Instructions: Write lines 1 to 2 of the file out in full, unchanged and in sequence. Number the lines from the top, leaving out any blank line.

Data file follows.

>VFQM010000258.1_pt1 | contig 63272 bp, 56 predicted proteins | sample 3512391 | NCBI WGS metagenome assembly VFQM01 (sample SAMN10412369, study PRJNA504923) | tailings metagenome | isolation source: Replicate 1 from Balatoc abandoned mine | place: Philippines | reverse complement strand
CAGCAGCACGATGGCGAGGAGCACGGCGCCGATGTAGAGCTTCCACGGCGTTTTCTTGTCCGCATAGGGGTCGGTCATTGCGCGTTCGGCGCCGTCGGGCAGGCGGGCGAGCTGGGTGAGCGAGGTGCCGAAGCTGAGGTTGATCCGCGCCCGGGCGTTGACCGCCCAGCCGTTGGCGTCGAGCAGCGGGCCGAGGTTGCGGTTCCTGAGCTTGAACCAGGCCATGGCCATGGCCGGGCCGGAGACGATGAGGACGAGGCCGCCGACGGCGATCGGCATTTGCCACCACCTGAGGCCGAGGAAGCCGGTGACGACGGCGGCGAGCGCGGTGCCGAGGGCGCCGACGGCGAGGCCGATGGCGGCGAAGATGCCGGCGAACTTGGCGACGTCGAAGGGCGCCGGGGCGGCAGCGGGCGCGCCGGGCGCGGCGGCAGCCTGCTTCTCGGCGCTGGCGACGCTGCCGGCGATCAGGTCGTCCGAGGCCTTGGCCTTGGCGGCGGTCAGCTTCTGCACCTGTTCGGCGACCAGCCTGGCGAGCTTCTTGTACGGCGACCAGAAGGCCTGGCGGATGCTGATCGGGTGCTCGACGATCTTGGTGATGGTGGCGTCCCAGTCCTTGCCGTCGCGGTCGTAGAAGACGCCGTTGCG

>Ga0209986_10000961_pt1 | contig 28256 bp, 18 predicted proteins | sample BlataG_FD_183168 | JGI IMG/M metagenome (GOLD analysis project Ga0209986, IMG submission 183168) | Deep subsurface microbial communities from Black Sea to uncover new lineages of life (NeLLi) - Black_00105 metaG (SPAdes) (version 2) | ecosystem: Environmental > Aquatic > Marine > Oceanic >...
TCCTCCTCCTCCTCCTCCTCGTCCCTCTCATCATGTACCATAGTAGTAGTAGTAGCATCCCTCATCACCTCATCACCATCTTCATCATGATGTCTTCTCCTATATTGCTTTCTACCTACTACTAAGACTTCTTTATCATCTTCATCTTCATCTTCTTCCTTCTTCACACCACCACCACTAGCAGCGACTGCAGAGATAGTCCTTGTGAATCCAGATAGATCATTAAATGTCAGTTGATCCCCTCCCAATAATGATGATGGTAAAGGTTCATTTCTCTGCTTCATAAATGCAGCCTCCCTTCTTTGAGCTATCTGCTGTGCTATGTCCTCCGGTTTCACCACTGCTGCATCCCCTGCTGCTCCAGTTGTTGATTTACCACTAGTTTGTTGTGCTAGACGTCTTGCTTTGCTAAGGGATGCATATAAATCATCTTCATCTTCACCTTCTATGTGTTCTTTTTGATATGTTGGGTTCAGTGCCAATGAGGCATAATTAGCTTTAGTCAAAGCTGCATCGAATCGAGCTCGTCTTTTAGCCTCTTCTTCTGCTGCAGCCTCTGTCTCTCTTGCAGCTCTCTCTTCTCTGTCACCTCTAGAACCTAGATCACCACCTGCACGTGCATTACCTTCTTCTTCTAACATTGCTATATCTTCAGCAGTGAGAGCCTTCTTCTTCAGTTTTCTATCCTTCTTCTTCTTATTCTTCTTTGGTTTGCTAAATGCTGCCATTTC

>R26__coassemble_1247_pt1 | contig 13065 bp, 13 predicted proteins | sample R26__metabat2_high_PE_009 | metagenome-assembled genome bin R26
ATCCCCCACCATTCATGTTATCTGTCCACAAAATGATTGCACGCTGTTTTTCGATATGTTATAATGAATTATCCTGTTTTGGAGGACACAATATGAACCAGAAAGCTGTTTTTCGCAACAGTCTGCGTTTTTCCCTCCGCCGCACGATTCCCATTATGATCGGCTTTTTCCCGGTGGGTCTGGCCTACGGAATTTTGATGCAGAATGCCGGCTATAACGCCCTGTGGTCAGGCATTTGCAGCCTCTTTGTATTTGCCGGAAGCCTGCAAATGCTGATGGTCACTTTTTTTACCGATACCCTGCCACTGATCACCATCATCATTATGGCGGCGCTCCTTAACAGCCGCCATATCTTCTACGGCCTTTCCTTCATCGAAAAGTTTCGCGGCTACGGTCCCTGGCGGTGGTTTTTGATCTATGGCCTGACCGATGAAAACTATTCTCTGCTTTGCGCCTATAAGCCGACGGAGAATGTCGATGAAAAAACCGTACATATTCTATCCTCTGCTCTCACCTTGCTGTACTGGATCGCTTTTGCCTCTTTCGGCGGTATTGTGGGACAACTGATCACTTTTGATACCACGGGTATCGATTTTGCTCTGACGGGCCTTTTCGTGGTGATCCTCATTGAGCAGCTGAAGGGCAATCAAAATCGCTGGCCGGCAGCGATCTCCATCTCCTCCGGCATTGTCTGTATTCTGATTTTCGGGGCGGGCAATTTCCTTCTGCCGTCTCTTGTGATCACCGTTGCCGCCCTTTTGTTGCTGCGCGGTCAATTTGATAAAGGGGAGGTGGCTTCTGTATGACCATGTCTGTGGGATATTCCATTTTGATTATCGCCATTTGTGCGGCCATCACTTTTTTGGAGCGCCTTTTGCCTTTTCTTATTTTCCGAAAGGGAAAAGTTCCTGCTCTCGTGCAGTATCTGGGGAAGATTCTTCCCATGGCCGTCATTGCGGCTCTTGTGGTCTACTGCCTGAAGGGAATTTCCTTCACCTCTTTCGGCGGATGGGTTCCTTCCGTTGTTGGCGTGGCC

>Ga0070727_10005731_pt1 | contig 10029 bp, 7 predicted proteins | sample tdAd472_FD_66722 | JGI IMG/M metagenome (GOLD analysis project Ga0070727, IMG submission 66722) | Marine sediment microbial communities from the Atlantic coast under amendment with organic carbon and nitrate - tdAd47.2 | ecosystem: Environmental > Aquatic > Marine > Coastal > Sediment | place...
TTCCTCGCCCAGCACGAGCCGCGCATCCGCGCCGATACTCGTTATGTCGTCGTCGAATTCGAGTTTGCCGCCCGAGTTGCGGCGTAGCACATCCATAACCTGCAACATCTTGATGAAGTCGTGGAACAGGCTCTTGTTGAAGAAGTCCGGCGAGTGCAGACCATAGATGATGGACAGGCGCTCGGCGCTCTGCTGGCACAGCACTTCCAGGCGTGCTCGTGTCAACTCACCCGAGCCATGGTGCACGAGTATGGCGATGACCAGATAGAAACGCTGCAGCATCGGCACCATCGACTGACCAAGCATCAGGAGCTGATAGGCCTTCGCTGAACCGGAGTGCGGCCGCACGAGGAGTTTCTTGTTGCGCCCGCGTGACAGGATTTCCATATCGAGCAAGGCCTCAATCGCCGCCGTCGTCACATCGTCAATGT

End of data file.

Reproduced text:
>VFQM010000258.1_pt1 | contig 63272 bp, 56 predicted proteins | sample 3512391 | NCBI WGS metagenome assembly VFQM01 (sample SAMN10412369, study PRJNA504923) | tailings metagenome | isolation source: Replicate 1 from Balatoc abandoned mine | place: Philippines | reverse complement strand
CAGCAGCACGATGGCGAGGAGCACGGCGCCGATGTAGAGCTTCCACGGCGTTTTCTTGTCCGCATAGGGGTCGGTCATTGCGCGTTCGGCGCCGTCGGGCAGGCGGGCGAGCTGGGTGAGCGAGGTGCCGAAGCTGAGGTTGATCCGCGCCCGGGCGTTGACCGCCCAGCCGTTGGCGTCGAGCAGCGGGCCGAGGTTGCGGTTCCTGAGCTTGAACCAGGCCATGGCCATGGCCGGGCCGGAGACGATGAGGACGAGGCCGCCGACGGCGATCGGCATTTGCCACCACCTGAGGCCGAGGAAGCCGGTGACGACGGCGGCGAGCGCGGTGCCGAGGGCGCCGACGGCGAGGCCGATGGCGGCGAAGATGCCGGCGAACTTGGCGACGTCGAAGGGCGCCGGGGCGGCAGCGGGCGCGCCGGGCGCGGCGGCAGCCTGCTTCTCGGCGCTGGCGACGCTGCCGGCGATCAGGTCGTCCGAGGCCTTGGCCTTGGCGGCGGTCAGCTTCTGCACCTGTTCGGCGACCAGCCTGGCGAGCTTCTTGTACGGCGACCAGAAGGCCTGGCGGATGCTGATCGGGTGCTCGACGATCTTGGTGATGGTGGCGTCCCAGTCCTTGCCGTCGCGGTCGTAGAAGACGCCGTTGCG